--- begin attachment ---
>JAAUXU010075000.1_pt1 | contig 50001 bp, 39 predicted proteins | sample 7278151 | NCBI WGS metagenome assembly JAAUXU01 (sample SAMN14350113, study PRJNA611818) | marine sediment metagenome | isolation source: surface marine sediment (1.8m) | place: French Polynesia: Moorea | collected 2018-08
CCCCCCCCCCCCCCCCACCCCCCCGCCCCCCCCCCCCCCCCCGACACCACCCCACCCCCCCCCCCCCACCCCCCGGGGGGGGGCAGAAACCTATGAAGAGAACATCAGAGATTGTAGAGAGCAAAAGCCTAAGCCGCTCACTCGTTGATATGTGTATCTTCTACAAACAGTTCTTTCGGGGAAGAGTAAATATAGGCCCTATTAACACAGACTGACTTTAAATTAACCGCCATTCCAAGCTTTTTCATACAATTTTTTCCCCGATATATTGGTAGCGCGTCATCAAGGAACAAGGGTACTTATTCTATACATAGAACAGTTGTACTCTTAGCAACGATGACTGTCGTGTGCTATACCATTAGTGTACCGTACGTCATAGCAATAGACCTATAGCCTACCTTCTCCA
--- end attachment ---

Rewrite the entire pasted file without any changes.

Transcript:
>JAAUXU010075000.1_pt1 | contig 50001 bp, 39 predicted proteins | sample 7278151 | NCBI WGS metagenome assembly JAAUXU01 (sample SAMN14350113, study PRJNA611818) | marine sediment metagenome | isolation source: surface marine sediment (1.8m) | place: French Polynesia: Moorea | collected 2018-08
CCCCCCCCCCCCCCCCACCCCCCCGCCCCCCCCCCCCCCCCCGACACCACCCCACCCCCCCCCCCCCACCCCCCGGGGGGGGGCAGAAACCTATGAAGAGAACATCAGAGATTGTAGAGAGCAAAAGCCTAAGCCGCTCACTCGTTGATATGTGTATCTTCTACAAACAGTTCTTTCGGGGAAGAGTAAATATAGGCCCTATTAACACAGACTGACTTTAAATTAACCGCCATTCCAAGCTTTTTCATACAATTTTTTCCCCGATATATTGGTAGCGCGTCATCAAGGAACAAGGGTACTTATTCTATACATAGAACAGTTGTACTCTTAGCAACGATGACTGTCGTGTGCTATACCATTAGTGTACCGTACGTCATAGCAATAGACCTATAGCCTACCTTCTCCA